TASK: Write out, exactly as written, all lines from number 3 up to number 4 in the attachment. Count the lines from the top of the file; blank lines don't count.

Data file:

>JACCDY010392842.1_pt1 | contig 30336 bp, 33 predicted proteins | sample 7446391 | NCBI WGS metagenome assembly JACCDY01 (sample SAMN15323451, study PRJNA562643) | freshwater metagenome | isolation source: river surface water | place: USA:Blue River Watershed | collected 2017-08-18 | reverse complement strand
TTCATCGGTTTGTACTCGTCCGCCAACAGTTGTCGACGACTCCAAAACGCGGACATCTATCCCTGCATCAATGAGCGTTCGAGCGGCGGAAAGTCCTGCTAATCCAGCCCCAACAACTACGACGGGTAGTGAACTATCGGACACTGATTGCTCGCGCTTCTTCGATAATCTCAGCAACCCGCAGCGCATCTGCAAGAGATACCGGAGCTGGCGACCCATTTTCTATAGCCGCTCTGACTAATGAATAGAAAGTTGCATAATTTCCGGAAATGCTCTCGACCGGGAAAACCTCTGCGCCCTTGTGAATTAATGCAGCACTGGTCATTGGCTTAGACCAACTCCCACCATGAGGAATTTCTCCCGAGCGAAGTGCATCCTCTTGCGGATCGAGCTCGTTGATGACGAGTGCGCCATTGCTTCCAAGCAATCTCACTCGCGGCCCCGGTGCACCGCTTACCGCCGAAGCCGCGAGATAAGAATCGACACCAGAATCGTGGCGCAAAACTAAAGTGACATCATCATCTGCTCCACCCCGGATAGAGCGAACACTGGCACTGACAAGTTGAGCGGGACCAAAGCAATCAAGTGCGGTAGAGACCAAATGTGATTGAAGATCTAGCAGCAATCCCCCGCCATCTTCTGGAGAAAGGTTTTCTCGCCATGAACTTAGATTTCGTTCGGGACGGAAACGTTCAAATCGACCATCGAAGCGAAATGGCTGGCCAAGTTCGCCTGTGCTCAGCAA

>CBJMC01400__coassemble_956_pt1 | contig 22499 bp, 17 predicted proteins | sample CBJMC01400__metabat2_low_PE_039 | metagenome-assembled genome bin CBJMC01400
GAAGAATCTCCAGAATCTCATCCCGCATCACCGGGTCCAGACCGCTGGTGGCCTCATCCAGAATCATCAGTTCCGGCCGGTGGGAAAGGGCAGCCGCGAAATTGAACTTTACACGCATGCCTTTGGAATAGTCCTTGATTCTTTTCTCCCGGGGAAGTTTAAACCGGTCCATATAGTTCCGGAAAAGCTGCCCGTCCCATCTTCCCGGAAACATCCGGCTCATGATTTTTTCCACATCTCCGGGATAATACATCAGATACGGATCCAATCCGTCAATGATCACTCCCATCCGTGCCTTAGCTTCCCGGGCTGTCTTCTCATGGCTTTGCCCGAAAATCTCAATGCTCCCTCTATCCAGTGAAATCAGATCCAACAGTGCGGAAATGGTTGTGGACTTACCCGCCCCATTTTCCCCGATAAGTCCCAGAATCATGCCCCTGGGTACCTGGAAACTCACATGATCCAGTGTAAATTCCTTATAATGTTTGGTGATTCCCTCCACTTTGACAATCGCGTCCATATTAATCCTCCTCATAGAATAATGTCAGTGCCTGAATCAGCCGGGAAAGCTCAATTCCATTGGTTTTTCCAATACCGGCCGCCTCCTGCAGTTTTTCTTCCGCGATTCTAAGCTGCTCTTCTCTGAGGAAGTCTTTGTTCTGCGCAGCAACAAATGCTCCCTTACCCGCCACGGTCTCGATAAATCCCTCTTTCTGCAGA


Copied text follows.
>CBJMC01400__coassemble_956_pt1 | contig 22499 bp, 17 predicted proteins | sample CBJMC01400__metabat2_low_PE_039 | metagenome-assembled genome bin CBJMC01400
GAAGAATCTCCAGAATCTCATCCCGCATCACCGGGTCCAGACCGCTGGTGGCCTCATCCAGAATCATCAGTTCCGGCCGGTGGGAAAGGGCAGCCGCGAAATTGAACTTTACACGCATGCCTTTGGAATAGTCCTTGATTCTTTTCTCCCGGGGAAGTTTAAACCGGTCCATATAGTTCCGGAAAAGCTGCCCGTCCCATCTTCCCGGAAACATCCGGCTCATGATTTTTTCCACATCTCCGGGATAATACATCAGATACGGATCCAATCCGTCAATGATCACTCCCATCCGTGCCTTAGCTTCCCGGGCTGTCTTCTCATGGCTTTGCCCGAAAATCTCAATGCTCCCTCTATCCAGTGAAATCAGATCCAACAGTGCGGAAATGGTTGTGGACTTACCCGCCCCATTTTCCCCGATAAGTCCCAGAATCATGCCCCTGGGTACCTGGAAACTCACATGATCCAGTGTAAATTCCTTATAATGTTTGGTGATTCCCTCCACTTTGACAATCGCGTCCATATTAATCCTCCTCATAGAATAATGTCAGTGCCTGAATCAGCCGGGAAAGCTCAATTCCATTGGTTTTTCCAATACCGGCCGCCTCCTGCAGTTTTTCTTCCGCGATTCTAAGCTGCTCTTCTCTGAGGAAGTCTTTGTTCTGCGCAGCAACAAATGCTCCCTTACCCGCCACGGTCTCGATAAATCCCTCTTTCTGCAGA